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Spread of sugarcane yellow leaf virus in sugarcane plants and fields on the island of Réunion

Rassaby L., Girard J.C., Lemaire O., Costet L., Irey M.S., Kodja H., Lockhart B.E.L., Rott P.. 2004. Plant Pathology, 53 (1) : p. 117-125.

DOI: 10.1111/j.1365-3059.2004.00950.x

The spread of Sugarcane yellow leaf virus (SCYLV) in sugarcane plants was studied on Réunion using virus-infected cuttings from four cultivars (R570, R575, R577 and R579). One month after the germination of cuttings in an insect-proof glasshouse, SCYLV was detected by reverse-transcription polymerase chain reaction (RT-PCR) and tissue-blot immunoassay (TBIA) in the leaves, shoots and roots of all cultivars. The distribution of SCYLV in the whole plant did not vary over a 10- to 11 -month period of growth. In addition, the spread of SCYLV in sugarcane fields on Réunion was investigated during a survey conducted from 1998 to 2001. Samples were taken in three sugarcane-growing areas, and TBIA was used to detect SCYLV in the three major cultivars (R570, R575 and R579). The percentage of infected stalks varied according to cultivar and growing area, but remained relatively stable for a given cultivar in a given growing area over the 30-month survey period. Cultivar R575 was the most infected cultivar in all three growing areas (mean of 98% infected stalks). The percentage of infected stalks ranged from 16 to 94% in cv. R570 and from 21 to 92% in cv. R579. These results suggested that on Réunion: (i) infected sugarcane stools do not recover from the disease after harvesting; and (ii) the virus is mainly propagated by planting infected cuttings. SCYLV was detected by RT-PCR in the aphid Melanaphis saccbari, a potential vector of this virus. Two months after planting virus-free plants of susceptible cv. R575 in a field surrounded by sugarcane infected with SCYLV, 14% of plants were found infected with the virus. Four months later, 25% of plants were found infected with SCYLV, but no new infections were detected between 6 and 12 months after planting. In the first ratoon crop, 42% of plants were infected with SCYLV after 6 months of growth. Spatial distribution of infected plants suggested that, on Réunion, a small window of time (between 0 and 2 months after planting cuttings) exists during which primary infection can occur. Based on the results obtained in this study, the use of clean planting material for some cultivars and the use of tolerant cultivars should be an efficient means of controlling sugarcane yellow leaf on Réunion.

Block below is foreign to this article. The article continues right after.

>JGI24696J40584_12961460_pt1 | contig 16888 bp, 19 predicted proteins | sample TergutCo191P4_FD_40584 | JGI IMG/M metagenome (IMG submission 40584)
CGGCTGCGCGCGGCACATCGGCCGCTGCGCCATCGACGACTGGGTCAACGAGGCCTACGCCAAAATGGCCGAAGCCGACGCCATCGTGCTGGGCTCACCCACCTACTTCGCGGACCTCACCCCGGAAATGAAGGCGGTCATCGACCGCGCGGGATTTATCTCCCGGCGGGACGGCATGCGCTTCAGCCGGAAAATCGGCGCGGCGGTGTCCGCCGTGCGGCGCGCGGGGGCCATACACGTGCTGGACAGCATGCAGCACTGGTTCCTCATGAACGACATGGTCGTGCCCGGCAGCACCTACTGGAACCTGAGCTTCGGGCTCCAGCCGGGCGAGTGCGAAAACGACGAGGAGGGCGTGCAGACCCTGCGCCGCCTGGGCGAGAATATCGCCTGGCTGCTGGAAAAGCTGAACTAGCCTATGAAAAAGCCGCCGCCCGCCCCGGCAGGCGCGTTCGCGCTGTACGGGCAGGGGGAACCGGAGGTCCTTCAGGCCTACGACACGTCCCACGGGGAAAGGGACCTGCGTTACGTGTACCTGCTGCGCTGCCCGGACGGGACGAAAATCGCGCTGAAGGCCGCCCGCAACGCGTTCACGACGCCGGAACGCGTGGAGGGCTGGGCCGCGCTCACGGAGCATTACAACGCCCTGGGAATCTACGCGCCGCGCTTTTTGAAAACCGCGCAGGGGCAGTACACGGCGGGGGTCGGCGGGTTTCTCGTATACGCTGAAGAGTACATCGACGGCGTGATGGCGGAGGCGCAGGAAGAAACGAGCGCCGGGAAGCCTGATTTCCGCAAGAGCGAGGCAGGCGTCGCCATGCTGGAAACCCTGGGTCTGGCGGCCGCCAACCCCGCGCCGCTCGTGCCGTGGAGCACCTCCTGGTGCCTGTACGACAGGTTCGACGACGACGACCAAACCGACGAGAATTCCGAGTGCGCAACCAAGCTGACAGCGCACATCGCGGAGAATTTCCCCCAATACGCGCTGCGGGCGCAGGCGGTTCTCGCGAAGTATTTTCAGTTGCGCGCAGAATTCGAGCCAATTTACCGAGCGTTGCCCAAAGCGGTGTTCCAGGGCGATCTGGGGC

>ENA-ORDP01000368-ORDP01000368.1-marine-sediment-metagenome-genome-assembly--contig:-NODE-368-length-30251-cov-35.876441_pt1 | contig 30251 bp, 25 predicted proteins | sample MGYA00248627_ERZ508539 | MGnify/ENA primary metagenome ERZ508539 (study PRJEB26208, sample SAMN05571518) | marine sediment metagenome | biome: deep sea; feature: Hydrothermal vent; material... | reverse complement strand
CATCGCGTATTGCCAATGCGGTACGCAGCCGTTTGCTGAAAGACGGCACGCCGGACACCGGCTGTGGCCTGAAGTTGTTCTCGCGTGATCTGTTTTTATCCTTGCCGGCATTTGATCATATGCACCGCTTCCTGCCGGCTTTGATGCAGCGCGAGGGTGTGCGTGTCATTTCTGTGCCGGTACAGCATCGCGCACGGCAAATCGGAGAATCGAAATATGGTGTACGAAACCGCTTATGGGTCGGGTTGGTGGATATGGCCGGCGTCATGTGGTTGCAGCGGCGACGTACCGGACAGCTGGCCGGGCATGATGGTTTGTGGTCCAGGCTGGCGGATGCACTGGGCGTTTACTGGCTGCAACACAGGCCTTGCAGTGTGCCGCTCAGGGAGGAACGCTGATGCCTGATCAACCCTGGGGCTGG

Mots-clés : saccharum; lutéovirus; transmission des maladies; distribution spatiale; contamination; vecteur de maladie; melanaphis; aphis; pcr; technique analytique; réunion; france

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